The music of Danes (stylized as danes) contains a unique property that, after a few discordant notes, will have you mentally dismantling the societal cage you’ve scrolled yourself into. On their latest video single, “End of Contract,” the Vancouver post-hardcore trio effectively build up a melange of noise until there’s a cathartic release of emotion, letting you catch your breath if only for a moment.
“A word we hear people use a lot is ‘tense,’ or ‘alarming.’ Like, literally part of that song kind of sounds like the worst kind of alarm that wakes you up,” says guitarist/vocalist Geordon Gaskill-Cadwallader. “I sort of imagine the crescendo of the song being like the worst part of someone’s day.”
The trio — made up of Gaskill-Cadwallader, Phillip Moore on bass, and Evan Heggen on drums — got their start in a moldy basement in East Vancouver. Due to the city’s sporadic rental reality, Danes have been forced to move jam spaces a few times but still managed to release their aptly titled debut LP, Molds, in 2021. Now, the band are teasing the release of their Dislocation EP (due November 2022) with the release of their first video single, “End Of Contract.”
Honing in on the band’s off-kilter mix of post-hardcore and noise rock, the track is lyrically based on the faux freewill we as humans are usually forced to live. Filmed and directed by Bruno Trivelli, the video follows a man going about his day while stalked by a physical Death. However, Death doesn’t symbolize the end, but rather the monotonous slog of our existence as we know it.
We spoke with Danes about moldy jam spaces, the harsh reality of being an artist in Vancouver, and their forthcoming EP.
Have you since upgraded from that moldy jam space in East Van from a few years back?
Phillip Moore: Ha, yeah! We’ve actually been through three as a band. That first one we really liked, despite the leaks causing a lot of dampness and eventual mold creeping into our amps. It’s since been torn down and will soon be some overpriced commercial space and offices. We had this other space briefly that never really felt like ours. We moved out of that one into the one we’re in now. Which really feels good. It’s a decent size with high ceilings. It’s a nice place to hang out.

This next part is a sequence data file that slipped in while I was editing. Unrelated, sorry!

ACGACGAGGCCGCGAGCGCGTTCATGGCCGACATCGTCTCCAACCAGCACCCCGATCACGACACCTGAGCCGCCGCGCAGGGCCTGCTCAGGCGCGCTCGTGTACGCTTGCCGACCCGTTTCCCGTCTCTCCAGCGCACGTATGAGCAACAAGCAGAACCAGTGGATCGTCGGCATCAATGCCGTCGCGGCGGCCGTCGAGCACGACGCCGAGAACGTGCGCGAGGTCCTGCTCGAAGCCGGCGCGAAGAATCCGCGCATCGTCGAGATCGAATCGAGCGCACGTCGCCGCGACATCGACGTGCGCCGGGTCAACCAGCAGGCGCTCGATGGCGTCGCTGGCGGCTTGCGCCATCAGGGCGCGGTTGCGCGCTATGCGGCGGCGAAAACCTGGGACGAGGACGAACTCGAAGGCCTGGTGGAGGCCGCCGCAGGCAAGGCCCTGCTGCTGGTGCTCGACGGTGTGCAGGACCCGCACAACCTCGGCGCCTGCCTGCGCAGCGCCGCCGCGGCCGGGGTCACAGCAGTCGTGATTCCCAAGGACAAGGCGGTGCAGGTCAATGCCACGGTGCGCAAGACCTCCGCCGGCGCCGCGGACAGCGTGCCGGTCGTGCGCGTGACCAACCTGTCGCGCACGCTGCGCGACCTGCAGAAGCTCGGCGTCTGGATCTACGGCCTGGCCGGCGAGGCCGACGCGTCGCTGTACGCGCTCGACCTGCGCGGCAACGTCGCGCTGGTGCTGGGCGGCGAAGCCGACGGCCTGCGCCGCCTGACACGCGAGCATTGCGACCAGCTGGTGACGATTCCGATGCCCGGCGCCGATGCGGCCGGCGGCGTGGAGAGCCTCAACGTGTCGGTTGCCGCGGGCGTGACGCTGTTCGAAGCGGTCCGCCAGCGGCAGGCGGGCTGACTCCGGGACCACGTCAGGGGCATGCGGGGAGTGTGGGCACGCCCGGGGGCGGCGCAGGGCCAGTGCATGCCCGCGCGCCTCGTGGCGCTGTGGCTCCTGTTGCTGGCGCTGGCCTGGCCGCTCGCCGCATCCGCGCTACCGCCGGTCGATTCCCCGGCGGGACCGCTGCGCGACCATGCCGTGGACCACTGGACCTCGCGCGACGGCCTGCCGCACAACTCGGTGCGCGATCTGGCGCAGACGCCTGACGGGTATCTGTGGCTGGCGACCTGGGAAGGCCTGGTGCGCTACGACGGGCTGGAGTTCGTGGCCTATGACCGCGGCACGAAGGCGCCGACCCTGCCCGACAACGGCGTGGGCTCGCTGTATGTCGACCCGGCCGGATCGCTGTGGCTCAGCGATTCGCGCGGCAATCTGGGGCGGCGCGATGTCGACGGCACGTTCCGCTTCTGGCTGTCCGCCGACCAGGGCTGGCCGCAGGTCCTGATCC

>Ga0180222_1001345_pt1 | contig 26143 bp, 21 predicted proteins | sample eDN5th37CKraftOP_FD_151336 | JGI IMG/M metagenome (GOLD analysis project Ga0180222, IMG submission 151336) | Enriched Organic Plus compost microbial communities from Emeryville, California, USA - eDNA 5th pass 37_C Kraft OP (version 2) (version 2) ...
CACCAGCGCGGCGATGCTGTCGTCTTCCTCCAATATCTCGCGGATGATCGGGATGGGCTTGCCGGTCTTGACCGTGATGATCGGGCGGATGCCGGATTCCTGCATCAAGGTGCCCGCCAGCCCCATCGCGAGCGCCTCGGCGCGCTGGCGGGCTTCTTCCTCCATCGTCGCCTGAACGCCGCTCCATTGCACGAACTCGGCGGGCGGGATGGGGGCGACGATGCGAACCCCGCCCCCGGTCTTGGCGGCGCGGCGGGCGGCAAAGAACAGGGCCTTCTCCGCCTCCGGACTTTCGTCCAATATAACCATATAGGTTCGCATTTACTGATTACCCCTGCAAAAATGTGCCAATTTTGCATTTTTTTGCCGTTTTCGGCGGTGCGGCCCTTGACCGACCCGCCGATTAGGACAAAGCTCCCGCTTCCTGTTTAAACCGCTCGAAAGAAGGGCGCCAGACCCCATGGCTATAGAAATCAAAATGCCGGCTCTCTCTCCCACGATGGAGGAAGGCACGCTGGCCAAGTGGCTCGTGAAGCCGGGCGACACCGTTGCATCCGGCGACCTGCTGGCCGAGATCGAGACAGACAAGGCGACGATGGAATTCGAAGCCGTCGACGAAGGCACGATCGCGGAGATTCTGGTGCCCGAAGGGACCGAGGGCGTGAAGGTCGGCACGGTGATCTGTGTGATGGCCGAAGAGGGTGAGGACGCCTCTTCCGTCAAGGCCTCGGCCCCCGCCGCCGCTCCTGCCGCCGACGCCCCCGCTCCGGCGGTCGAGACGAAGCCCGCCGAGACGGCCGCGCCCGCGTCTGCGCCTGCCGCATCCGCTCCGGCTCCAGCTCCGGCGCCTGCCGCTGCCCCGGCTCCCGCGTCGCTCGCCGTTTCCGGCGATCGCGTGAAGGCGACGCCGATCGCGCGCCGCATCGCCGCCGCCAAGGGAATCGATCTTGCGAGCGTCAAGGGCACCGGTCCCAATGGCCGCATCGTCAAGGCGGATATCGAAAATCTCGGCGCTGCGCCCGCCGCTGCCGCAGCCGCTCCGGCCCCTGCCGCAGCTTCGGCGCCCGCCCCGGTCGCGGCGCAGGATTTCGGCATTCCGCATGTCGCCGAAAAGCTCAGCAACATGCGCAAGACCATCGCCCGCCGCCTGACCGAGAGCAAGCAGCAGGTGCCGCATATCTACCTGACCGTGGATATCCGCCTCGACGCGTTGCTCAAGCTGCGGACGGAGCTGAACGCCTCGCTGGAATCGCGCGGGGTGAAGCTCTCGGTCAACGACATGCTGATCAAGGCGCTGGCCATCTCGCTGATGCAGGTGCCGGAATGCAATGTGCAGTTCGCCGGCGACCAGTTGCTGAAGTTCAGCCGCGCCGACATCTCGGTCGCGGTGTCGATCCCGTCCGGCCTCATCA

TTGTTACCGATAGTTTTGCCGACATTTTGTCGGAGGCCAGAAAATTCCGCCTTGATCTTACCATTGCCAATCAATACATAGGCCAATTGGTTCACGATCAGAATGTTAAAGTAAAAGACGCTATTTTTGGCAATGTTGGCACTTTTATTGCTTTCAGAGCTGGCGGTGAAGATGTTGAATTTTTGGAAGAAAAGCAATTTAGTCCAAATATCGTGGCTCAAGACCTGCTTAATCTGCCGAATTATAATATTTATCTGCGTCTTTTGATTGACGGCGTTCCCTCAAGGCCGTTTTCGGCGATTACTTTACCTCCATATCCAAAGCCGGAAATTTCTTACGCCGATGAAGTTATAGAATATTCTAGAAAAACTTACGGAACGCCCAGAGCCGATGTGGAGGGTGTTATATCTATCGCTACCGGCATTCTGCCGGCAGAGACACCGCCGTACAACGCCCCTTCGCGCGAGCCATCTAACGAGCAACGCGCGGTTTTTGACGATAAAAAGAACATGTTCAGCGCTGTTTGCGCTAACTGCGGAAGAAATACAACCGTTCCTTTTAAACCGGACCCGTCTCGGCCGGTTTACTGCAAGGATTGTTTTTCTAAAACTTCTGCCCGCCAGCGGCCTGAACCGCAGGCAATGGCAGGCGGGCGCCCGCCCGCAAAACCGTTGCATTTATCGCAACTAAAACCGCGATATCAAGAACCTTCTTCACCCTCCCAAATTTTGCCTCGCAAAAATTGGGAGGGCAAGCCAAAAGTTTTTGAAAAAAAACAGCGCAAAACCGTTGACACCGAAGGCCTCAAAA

What do you guys do outside of Danes?
Geordon Gaskill-Cadwallader: I play with another group of fellas and am part of a book club through Red Gate Arts Society. Aside from that, Danes is what I do outside of Danes.
P: I like to play electronic-type stuff; drum machine, sampler, guitar pedals, and loopy weirdness. I also try to spend as much time outside as I can, in the woods with my lady and our eight-year-old son; riding bikes, little hikes, camping.
Evan Heggen: I drum in the band Mi’ens and I have a few other projects on the go. Other than that I spend most of my time giving tarot card readings to my roommate’s cats.
What can you tell us about your upcoming EP, Dislocation?
E: With Dislocation, I think we honed in on what Danes is all about. And it turns out we’re pretty upbeat. Not cheery and hopeful, but more like, let’s have a good time while retaining our anxious and depressed demeanour.
G: It was recorded live-off-the-floor over two days at Rain City Recorders with Mariessa McLeod, who is one of our favourite people. We used Acoustic and Traynor amps and it was raining, and we were all really focused on it, during and for like two serious practice months beforehand.
What’s the reality of being a band in Vancouver when there is a huge rental crisis and art spaces/ venues are being slowly stripped away from communities?
G: It feels like a bigger situation than I’m even equipped to talk about because I don’t know how things in general get more expensive, and I hope they stop doing that. The reality is, and not to sound overly defeatist, but they name a price, and we have to pay it. Vancouver is an expensive city.
P: Yeah, it sucks. It’s really hard being displaced. We’ve been in three different apartments with our kid. Constantly living with a fear that we could be evicted. Just like that first jam space. Then settling for something because you’re not sure you’ll be able to find something else suitable. I’m really glad there are people out there with the drive to keep our art venues in the city alive.
I get the sense that it’s more than Death chasing the man in your new video. Phillip, you wrote the treatment so where did the initial idea come from?
P: Yeah, I think we had just got the masters back and I was listening to them through my ear buds at work. I’m a carpenter and I work a minimum of 50 hours per week. So it feels like I’m always there. We had just spent so much time working on these songs, then the two days of recording were over and it was back to work. It was kind of a drag, really. I just kept thinking about that feeling. The feeling of something always being there to kind of keep you in your place. I’d probably been working two months straight at that time, so maybe a little more bummed out than usual. But I had the whole video pretty much planned out in my head, so I asked Geordon to send the lyrics and when I read through them I thought, ‘Oh.. this fits!’ We were really lucky to find Bruno and work with him. He was super into it from the start and I think he did a really great job.
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